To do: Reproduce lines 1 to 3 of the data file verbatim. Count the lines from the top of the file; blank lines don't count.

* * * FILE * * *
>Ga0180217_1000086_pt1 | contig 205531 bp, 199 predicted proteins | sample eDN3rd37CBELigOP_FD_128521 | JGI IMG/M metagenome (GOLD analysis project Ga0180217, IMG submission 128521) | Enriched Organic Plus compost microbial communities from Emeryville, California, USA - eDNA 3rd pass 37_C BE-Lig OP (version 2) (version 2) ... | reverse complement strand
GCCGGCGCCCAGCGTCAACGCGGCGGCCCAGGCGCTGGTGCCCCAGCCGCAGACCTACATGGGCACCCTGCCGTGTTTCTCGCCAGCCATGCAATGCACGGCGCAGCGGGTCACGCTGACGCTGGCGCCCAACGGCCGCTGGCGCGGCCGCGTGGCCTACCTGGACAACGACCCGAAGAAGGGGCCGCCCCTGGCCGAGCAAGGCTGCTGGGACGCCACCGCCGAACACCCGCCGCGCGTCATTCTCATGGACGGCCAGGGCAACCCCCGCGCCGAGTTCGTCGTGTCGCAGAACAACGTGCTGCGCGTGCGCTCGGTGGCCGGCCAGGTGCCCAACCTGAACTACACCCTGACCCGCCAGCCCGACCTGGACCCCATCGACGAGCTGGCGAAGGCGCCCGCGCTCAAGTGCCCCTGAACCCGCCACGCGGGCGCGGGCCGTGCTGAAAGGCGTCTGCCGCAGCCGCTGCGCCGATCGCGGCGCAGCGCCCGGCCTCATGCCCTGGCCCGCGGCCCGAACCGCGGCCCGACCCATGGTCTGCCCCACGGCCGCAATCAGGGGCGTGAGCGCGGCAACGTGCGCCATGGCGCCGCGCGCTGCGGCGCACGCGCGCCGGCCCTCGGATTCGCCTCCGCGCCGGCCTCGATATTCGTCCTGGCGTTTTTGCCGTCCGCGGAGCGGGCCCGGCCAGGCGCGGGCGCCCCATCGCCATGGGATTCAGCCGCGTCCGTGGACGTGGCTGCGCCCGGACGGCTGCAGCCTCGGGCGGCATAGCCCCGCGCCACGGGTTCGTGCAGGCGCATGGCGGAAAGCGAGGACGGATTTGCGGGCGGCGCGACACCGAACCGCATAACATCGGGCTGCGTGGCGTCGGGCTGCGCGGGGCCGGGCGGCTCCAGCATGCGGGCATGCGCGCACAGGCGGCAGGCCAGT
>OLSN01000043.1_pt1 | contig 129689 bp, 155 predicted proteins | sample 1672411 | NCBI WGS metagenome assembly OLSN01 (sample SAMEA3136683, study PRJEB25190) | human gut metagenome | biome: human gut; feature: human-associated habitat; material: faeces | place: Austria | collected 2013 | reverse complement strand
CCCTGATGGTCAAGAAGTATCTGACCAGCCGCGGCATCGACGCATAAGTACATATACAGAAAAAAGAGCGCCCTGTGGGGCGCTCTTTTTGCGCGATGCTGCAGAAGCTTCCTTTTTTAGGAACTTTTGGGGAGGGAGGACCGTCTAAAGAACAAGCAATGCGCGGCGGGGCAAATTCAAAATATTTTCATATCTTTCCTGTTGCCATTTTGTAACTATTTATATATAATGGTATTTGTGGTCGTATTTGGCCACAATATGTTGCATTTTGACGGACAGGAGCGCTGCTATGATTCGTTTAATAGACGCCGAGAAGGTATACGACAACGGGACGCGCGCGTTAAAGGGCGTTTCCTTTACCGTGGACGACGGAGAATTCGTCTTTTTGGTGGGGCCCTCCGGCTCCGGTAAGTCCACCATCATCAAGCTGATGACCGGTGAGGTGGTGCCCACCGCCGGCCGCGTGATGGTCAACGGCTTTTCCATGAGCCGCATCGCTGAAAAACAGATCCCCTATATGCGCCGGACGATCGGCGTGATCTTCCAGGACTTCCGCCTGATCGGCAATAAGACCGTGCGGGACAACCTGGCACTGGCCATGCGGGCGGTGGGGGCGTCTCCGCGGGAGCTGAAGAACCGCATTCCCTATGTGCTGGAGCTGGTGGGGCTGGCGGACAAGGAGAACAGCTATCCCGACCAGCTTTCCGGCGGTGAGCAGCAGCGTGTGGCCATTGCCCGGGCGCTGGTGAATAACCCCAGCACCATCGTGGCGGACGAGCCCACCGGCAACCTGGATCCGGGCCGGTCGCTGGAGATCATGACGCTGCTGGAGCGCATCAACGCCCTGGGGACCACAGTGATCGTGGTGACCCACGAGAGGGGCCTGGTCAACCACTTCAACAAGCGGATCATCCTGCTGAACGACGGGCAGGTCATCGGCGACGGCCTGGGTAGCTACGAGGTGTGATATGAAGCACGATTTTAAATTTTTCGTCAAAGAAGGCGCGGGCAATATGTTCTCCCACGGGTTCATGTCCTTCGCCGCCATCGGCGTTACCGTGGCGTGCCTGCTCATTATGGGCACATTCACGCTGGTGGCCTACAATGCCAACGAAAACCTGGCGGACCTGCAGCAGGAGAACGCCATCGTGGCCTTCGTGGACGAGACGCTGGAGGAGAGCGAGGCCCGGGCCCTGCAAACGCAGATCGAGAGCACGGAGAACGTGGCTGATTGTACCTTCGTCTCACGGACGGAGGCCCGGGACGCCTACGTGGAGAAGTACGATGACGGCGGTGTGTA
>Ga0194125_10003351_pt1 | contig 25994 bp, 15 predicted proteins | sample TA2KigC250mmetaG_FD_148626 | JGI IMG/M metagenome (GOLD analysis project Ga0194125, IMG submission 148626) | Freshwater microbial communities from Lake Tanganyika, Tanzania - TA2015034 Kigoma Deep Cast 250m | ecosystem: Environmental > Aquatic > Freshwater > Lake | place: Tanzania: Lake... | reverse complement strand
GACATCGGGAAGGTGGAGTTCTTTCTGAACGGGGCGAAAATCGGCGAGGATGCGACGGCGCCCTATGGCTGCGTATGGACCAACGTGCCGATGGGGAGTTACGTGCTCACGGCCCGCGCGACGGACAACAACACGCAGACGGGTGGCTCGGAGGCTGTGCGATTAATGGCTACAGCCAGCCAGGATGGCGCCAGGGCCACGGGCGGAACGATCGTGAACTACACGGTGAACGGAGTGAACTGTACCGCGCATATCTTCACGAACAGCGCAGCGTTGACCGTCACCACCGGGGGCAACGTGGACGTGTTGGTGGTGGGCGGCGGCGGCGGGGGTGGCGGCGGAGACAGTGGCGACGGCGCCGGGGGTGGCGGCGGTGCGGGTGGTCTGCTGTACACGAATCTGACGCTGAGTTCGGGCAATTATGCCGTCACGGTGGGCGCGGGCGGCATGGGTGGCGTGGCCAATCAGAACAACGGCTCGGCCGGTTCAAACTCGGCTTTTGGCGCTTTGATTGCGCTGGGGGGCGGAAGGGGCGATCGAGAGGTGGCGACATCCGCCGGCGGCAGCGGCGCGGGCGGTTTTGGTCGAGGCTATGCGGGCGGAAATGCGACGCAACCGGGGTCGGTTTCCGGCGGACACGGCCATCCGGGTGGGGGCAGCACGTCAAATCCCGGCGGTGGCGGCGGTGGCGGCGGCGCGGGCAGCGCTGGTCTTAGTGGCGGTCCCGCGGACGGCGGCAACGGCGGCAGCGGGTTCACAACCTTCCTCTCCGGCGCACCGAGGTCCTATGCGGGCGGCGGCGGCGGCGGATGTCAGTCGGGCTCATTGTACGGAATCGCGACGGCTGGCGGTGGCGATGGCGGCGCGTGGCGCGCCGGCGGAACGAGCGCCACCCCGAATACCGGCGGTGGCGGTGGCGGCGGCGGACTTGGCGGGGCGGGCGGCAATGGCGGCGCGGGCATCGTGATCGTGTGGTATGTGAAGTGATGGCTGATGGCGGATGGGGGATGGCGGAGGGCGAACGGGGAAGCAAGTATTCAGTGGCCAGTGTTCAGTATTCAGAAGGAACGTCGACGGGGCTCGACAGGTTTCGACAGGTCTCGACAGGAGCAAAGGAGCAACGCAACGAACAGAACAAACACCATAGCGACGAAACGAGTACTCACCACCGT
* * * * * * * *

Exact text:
>Ga0180217_1000086_pt1 | contig 205531 bp, 199 predicted proteins | sample eDN3rd37CBELigOP_FD_128521 | JGI IMG/M metagenome (GOLD analysis project Ga0180217, IMG submission 128521) | Enriched Organic Plus compost microbial communities from Emeryville, California, USA - eDNA 3rd pass 37_C BE-Lig OP (version 2) (version 2) ... | reverse complement strand
GCCGGCGCCCAGCGTCAACGCGGCGGCCCAGGCGCTGGTGCCCCAGCCGCAGACCTACATGGGCACCCTGCCGTGTTTCTCGCCAGCCATGCAATGCACGGCGCAGCGGGTCACGCTGACGCTGGCGCCCAACGGCCGCTGGCGCGGCCGCGTGGCCTACCTGGACAACGACCCGAAGAAGGGGCCGCCCCTGGCCGAGCAAGGCTGCTGGGACGCCACCGCCGAACACCCGCCGCGCGTCATTCTCATGGACGGCCAGGGCAACCCCCGCGCCGAGTTCGTCGTGTCGCAGAACAACGTGCTGCGCGTGCGCTCGGTGGCCGGCCAGGTGCCCAACCTGAACTACACCCTGACCCGCCAGCCCGACCTGGACCCCATCGACGAGCTGGCGAAGGCGCCCGCGCTCAAGTGCCCCTGAACCCGCCACGCGGGCGCGGGCCGTGCTGAAAGGCGTCTGCCGCAGCCGCTGCGCCGATCGCGGCGCAGCGCCCGGCCTCATGCCCTGGCCCGCGGCCCGAACCGCGGCCCGACCCATGGTCTGCCCCACGGCCGCAATCAGGGGCGTGAGCGCGGCAACGTGCGCCATGGCGCCGCGCGCTGCGGCGCACGCGCGCCGGCCCTCGGATTCGCCTCCGCGCCGGCCTCGATATTCGTCCTGGCGTTTTTGCCGTCCGCGGAGCGGGCCCGGCCAGGCGCGGGCGCCCCATCGCCATGGGATTCAGCCGCGTCCGTGGACGTGGCTGCGCCCGGACGGCTGCAGCCTCGGGCGGCATAGCCCCGCGCCACGGGTTCGTGCAGGCGCATGGCGGAAAGCGAGGACGGATTTGCGGGCGGCGCGACACCGAACCGCATAACATCGGGCTGCGTGGCGTCGGGCTGCGCGGGGCCGGGCGGCTCCAGCATGCGGGCATGCGCGCACAGGCGGCAGGCCAGT
>OLSN01000043.1_pt1 | contig 129689 bp, 155 predicted proteins | sample 1672411 | NCBI WGS metagenome assembly OLSN01 (sample SAMEA3136683, study PRJEB25190) | human gut metagenome | biome: human gut; feature: human-associated habitat; material: faeces | place: Austria | collected 2013 | reverse complement strand